Peter Gabriel 4: Security (Remastered)

Peter Gabriel 4: Security (Remastered)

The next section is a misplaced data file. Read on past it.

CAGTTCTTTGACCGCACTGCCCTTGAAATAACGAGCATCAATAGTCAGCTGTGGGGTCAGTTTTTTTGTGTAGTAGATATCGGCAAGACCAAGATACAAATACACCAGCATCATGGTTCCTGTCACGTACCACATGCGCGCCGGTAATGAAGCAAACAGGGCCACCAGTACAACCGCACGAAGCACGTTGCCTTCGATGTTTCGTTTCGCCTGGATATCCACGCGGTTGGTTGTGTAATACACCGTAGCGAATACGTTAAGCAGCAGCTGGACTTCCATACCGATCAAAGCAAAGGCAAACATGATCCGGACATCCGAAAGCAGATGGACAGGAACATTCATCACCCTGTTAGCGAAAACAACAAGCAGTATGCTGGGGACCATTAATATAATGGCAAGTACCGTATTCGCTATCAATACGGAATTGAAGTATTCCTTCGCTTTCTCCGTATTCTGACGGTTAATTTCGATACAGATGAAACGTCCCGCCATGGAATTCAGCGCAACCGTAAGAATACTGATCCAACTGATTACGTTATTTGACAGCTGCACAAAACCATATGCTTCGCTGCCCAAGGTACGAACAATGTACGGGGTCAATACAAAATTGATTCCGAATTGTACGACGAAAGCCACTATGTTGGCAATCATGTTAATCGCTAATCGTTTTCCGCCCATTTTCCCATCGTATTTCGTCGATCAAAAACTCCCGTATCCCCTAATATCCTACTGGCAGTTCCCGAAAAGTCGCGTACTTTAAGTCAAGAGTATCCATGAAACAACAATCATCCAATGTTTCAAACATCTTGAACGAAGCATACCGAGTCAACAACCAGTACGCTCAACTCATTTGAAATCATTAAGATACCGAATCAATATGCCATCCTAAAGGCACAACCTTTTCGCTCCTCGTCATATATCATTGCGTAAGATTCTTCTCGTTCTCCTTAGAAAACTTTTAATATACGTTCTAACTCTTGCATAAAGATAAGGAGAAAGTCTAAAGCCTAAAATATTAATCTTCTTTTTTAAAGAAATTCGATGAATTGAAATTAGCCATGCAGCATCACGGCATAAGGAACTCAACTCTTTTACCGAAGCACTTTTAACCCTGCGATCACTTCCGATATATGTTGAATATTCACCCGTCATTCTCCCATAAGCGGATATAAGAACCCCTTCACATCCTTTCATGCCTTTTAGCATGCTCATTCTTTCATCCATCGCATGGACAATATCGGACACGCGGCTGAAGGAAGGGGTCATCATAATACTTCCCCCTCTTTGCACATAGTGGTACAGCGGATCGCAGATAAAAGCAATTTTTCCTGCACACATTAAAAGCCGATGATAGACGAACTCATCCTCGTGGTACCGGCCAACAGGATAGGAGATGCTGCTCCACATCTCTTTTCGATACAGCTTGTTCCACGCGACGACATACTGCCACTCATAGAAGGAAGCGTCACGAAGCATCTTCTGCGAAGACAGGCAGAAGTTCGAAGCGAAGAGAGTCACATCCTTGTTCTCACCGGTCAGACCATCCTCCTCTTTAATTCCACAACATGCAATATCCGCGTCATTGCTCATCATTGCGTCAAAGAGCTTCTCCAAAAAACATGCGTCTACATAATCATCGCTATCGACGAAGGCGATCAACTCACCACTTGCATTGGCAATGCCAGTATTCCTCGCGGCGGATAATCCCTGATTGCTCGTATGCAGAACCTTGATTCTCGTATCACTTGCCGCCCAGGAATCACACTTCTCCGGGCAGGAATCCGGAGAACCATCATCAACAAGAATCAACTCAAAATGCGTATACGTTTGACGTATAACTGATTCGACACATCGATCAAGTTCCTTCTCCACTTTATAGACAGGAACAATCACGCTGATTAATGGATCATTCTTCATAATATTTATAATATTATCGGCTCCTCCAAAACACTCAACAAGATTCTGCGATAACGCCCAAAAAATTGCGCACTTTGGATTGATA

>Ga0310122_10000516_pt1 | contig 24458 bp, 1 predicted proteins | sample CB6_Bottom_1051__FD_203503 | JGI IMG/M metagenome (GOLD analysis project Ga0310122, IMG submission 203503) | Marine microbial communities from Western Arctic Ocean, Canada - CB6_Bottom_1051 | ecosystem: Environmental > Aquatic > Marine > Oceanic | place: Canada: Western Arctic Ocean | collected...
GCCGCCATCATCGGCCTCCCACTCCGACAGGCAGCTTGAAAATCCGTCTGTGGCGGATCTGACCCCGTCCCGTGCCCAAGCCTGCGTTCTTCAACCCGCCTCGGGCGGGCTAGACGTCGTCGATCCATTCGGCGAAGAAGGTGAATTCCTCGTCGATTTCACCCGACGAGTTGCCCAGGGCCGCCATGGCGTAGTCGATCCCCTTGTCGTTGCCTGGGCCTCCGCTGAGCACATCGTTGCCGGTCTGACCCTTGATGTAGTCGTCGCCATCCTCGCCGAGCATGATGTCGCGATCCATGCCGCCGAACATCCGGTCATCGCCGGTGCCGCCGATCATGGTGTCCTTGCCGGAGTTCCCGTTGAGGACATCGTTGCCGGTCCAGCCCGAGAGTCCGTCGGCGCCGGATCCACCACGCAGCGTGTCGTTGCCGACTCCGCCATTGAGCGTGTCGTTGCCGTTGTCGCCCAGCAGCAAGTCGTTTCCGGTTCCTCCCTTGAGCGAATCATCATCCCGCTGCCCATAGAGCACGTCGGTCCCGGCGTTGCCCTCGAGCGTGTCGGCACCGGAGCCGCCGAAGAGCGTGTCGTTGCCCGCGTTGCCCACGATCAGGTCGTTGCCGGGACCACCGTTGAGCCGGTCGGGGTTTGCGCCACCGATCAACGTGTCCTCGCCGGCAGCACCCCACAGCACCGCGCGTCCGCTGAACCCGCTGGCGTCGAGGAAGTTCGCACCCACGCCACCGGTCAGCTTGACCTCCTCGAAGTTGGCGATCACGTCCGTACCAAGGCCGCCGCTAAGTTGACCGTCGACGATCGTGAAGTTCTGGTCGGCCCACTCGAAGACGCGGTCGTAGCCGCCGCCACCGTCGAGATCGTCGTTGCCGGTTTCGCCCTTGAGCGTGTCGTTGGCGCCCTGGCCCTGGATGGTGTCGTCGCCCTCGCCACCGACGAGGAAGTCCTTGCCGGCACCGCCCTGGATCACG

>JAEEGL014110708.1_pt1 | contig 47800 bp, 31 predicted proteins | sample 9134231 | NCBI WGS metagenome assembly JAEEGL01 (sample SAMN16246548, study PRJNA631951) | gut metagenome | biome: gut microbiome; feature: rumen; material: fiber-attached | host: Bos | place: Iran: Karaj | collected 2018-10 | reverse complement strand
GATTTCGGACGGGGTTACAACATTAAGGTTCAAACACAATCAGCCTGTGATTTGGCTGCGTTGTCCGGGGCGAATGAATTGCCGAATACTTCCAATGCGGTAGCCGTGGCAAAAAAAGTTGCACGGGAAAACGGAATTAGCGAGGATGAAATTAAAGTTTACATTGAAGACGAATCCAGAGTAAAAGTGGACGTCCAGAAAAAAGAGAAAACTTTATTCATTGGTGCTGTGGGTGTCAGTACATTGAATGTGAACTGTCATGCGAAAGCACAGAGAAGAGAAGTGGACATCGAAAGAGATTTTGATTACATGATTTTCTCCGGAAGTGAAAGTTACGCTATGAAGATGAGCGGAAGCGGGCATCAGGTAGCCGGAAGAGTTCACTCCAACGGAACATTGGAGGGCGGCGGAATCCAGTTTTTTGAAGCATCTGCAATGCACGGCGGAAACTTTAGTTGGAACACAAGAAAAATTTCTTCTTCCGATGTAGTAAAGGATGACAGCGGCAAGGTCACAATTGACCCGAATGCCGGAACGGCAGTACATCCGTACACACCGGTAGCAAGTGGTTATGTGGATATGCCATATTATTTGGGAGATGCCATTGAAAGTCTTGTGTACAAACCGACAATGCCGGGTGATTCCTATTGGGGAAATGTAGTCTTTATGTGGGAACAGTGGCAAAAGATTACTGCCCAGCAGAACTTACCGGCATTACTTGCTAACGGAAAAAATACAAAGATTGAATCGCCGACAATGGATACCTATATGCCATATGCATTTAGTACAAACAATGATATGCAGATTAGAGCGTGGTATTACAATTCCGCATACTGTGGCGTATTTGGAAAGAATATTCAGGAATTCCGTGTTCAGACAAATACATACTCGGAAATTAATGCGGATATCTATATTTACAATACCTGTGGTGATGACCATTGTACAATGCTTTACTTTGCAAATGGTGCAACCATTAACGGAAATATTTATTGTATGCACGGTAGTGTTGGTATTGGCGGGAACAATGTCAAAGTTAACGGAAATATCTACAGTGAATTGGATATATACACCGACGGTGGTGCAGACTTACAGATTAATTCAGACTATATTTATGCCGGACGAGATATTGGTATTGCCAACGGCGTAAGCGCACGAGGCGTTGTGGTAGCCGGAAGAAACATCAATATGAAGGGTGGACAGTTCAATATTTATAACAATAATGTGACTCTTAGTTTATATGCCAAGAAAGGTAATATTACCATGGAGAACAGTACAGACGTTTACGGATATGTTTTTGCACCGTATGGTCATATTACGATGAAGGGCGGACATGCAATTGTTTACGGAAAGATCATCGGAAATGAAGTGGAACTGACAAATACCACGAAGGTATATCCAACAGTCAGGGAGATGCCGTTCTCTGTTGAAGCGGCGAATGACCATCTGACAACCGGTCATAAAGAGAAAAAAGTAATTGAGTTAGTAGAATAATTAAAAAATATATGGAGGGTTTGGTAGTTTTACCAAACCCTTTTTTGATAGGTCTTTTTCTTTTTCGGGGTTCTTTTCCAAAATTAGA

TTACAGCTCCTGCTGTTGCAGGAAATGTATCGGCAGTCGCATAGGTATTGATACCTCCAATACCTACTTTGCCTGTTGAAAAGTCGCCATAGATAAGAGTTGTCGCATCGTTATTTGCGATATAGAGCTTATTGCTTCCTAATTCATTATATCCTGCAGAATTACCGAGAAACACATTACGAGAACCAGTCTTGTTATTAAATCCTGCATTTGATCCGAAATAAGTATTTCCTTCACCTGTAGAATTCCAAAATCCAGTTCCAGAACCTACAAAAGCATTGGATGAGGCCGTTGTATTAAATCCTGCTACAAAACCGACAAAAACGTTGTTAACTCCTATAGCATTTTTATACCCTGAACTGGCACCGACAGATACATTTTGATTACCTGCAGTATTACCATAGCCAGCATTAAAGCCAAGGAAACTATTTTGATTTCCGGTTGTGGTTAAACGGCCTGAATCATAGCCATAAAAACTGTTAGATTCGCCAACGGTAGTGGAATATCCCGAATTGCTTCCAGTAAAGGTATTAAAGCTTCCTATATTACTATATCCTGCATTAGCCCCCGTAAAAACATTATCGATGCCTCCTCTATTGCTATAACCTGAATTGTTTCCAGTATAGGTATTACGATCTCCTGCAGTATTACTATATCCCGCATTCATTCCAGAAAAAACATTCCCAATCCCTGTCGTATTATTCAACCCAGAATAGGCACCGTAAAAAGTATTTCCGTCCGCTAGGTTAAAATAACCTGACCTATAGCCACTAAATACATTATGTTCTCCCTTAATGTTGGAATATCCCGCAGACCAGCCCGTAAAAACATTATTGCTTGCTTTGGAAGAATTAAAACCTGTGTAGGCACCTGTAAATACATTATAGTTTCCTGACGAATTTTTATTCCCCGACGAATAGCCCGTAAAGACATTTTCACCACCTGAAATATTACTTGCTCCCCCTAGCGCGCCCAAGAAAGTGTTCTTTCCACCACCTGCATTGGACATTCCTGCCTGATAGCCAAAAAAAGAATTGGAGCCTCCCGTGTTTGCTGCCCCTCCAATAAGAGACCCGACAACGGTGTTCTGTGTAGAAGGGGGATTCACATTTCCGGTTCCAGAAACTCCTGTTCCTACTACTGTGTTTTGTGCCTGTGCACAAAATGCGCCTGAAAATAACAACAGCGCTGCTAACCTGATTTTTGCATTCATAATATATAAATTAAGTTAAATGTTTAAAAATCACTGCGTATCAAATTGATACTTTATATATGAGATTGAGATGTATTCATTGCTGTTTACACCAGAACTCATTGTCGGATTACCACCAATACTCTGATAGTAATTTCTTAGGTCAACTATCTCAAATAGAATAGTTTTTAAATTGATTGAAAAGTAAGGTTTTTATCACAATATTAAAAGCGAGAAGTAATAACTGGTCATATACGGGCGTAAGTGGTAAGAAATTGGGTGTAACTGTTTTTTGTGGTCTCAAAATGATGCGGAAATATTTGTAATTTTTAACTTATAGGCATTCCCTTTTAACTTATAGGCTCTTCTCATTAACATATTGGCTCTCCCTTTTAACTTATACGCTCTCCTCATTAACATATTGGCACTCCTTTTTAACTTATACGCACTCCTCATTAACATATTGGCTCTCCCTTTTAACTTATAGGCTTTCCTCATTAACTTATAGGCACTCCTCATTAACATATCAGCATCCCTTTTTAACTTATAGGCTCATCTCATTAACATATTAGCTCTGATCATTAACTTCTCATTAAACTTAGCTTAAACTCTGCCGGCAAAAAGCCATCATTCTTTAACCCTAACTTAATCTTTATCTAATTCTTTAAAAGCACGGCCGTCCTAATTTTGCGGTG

Released in 1982, Peter Gabriel 4: Security widened the singer’s palate in both sound and rhythm, taking in influences from across the globe, and culling strange and caliginous sounds from the Fairlight CMI synthesizer. His stable of musicians—including longtime bandmates Tony Levin, David Rhodes, and Jerry Marotta—laid down parts in Gabriel’s farmhouse in Somerset. Then, with producer David Lord and synthesizer whiz Larry Fast, Gabriel took months to distend and sculpt the group’s output, creating verdant sound worlds for some of the most majestic choruses of his career. These chilly, reverb-heavy synthscapes undergirded one song about love and jealousy, “Shock the Monkey”—and the strange-yet-catchy tune became the singer’s true American breakthough. Gabriel continued the rhythm-first compositional style of his breakthrough self-titled 1977 debut, but he was absorbing a cornucopia of new sounds. An early advocate of what would ultimately be marketed as “worldbeat,” Gabriel was fully embracing and integrating his love of non-Eurocentric music. During the writing and recording of Security, he was planning the first World of Music, Arts and Dance Festival, a celebration of global music that has since endured for more than 40 years. You can hear that influence on Security’s opening track, “The Rhythm of the Heat,” a tribute to the power of rhythm itself, featuring a bombastic Ghanaian percussion coda performed by London’s Ekome Dance Company. The euphoric closer, “Kiss of Life,” pulses with Brazil-inflected rhythms with Gabriel himself on surdo drum. “The Family and the Fishing Net” was inspired by the hypnotic sounds of Ethiopian pipes. Elsewhere on Security, songs like “I Have the Touch” and “Lay Your Hands on Me” yearn for connection underneath cavernous, enveloping drums. “Wallflower,” a ballad about prison injustice, was inspired by Amnesty International literature, and marks another great moment in Gabriel’s humanitarian legacy. However, it was the synth-pop outlier “Shock the Monkey” that would end up as the album’s most enduring song: A staple of MTV during its infancy, “Shock the Monkey” found its way to the rock charts, the R&B charts, and the dance charts. Gabriel’s full pop takeover wouldn’t happen for another four years, but the outsized appeal of “Monkey” was a sign that he wouldn’t be limited to rock audiences.

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